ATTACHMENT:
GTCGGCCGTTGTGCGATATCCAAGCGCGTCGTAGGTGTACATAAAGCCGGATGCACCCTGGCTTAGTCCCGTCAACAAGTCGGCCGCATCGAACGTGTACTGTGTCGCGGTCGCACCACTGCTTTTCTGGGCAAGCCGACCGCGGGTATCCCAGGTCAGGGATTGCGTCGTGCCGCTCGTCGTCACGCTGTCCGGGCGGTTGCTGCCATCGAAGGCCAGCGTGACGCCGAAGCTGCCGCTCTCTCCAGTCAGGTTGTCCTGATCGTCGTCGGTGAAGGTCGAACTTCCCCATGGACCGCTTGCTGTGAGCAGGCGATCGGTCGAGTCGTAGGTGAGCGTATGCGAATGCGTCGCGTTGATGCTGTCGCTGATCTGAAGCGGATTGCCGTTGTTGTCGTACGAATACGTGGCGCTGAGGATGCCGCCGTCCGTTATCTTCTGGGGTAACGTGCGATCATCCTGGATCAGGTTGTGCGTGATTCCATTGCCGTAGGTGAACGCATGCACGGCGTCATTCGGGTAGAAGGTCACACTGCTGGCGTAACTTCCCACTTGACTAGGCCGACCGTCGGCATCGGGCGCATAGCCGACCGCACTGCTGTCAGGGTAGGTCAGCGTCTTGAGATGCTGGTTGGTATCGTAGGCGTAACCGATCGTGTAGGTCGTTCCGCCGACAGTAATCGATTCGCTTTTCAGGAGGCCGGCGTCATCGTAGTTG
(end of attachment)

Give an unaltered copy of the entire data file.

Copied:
GTCGGCCGTTGTGCGATATCCAAGCGCGTCGTAGGTGTACATAAAGCCGGATGCACCCTGGCTTAGTCCCGTCAACAAGTCGGCCGCATCGAACGTGTACTGTGTCGCGGTCGCACCACTGCTTTTCTGGGCAAGCCGACCGCGGGTATCCCAGGTCAGGGATTGCGTCGTGCCGCTCGTCGTCACGCTGTCCGGGCGGTTGCTGCCATCGAAGGCCAGCGTGACGCCGAAGCTGCCGCTCTCTCCAGTCAGGTTGTCCTGATCGTCGTCGGTGAAGGTCGAACTTCCCCATGGACCGCTTGCTGTGAGCAGGCGATCGGTCGAGTCGTAGGTGAGCGTATGCGAATGCGTCGCGTTGATGCTGTCGCTGATCTGAAGCGGATTGCCGTTGTTGTCGTACGAATACGTGGCGCTGAGGATGCCGCCGTCCGTTATCTTCTGGGGTAACGTGCGATCATCCTGGATCAGGTTGTGCGTGATTCCATTGCCGTAGGTGAACGCATGCACGGCGTCATTCGGGTAGAAGGTCACACTGCTGGCGTAACTTCCCACTTGACTAGGCCGACCGTCGGCATCGGGCGCATAGCCGACCGCACTGCTGTCAGGGTAGGTCAGCGTCTTGAGATGCTGGTTGGTATCGTAGGCGTAACCGATCGTGTAGGTCGTTCCGCCGACAGTAATCGATTCGCTTTTCAGGAGGCCGGCGTCATCGTAGTTG